Thomas G. Stockham Jr., a pioneer researcher of digital-sound recording who won a technical Oscar and helped investigate President Nixon's mysterious 18-minute tape gap, has died from complications related to Alzheimer's disease.
The 70-year-old former University of Utah professor died Tuesday in Salt Lake City.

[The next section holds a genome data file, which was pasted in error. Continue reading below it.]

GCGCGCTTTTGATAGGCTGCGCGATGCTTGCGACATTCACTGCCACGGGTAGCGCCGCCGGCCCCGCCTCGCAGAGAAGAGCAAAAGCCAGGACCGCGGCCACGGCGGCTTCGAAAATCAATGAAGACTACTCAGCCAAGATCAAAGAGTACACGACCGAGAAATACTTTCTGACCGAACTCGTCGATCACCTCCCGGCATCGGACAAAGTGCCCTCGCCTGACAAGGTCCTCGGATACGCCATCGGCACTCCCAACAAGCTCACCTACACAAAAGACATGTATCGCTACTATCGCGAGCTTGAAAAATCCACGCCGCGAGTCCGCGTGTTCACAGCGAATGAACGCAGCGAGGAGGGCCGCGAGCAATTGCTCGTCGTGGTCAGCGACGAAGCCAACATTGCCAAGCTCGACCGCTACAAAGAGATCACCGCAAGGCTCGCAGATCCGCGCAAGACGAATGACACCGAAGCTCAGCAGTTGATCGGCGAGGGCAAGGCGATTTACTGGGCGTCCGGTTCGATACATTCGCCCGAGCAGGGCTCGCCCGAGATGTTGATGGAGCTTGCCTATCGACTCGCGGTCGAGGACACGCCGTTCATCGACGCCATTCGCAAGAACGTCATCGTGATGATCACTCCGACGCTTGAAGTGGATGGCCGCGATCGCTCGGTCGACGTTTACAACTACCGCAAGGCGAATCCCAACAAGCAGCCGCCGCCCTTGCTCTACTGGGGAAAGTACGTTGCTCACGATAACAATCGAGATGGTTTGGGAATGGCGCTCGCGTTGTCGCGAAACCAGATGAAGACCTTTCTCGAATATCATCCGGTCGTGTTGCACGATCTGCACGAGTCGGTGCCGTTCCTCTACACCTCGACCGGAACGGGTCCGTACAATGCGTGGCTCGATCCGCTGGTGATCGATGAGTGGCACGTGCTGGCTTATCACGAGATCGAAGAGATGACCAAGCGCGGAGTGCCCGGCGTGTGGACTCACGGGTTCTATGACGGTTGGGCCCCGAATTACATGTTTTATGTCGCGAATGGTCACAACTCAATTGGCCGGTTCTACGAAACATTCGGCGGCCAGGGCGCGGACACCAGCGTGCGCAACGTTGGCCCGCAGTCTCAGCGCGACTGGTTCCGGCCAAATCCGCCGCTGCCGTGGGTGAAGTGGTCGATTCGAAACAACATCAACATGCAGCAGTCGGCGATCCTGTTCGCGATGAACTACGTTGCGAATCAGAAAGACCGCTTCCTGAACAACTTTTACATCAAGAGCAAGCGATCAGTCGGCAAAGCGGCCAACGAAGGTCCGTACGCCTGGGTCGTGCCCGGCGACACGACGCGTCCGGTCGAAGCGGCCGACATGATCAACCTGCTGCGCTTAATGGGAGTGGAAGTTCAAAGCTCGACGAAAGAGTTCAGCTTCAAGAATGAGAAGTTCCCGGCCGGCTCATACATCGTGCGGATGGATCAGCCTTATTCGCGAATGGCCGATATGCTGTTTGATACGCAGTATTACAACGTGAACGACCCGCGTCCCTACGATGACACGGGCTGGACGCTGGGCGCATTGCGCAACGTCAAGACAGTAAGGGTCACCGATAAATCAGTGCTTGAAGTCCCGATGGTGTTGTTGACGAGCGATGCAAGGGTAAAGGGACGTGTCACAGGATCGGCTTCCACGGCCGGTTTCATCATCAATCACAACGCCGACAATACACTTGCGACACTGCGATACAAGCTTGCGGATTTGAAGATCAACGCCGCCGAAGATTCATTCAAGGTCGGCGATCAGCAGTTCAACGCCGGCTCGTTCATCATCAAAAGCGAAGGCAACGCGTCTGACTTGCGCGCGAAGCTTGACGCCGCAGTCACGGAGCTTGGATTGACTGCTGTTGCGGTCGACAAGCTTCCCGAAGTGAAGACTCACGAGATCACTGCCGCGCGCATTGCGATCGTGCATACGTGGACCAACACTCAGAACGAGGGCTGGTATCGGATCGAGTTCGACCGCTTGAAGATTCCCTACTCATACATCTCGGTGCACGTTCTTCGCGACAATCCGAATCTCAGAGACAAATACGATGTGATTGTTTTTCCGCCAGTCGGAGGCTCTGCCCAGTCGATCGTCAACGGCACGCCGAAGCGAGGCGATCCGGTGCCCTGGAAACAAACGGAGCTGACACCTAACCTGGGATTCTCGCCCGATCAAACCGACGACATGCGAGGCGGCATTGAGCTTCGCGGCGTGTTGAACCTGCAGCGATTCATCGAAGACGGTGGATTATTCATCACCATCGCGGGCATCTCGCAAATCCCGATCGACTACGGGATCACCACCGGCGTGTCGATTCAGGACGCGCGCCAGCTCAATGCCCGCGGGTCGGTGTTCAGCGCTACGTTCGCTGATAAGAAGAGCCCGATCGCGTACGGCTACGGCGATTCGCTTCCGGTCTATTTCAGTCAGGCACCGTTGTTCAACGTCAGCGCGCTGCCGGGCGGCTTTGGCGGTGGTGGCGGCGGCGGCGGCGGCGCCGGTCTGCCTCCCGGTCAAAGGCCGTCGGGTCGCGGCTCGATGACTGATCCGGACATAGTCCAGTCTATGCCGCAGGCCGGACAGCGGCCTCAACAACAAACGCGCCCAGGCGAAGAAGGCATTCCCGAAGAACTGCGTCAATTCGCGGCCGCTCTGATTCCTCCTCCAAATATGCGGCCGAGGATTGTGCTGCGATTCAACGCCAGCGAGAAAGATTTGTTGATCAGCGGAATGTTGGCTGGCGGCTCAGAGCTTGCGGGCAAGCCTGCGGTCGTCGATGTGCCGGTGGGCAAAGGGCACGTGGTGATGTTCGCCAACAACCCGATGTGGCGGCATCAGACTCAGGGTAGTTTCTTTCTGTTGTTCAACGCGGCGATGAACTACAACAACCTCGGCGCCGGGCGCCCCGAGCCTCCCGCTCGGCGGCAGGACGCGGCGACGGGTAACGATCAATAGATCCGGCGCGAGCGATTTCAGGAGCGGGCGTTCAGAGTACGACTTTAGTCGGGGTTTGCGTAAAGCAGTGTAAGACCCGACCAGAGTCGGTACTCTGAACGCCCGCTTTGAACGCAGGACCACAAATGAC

Stockham, an electrical engineer, and the late Robert B. Ingebretsen, who had been his graduate student, did pioneering work in the 1970s on converting analog sound into a digital format. Their work helped lead to the development of compact discs, and they received a Scientific/Engineering Academy Award in 1999.
In 1972, Stockham was one of the experts hired to try to examine the 18-minute gap on one of Nixon's secret White House tapes.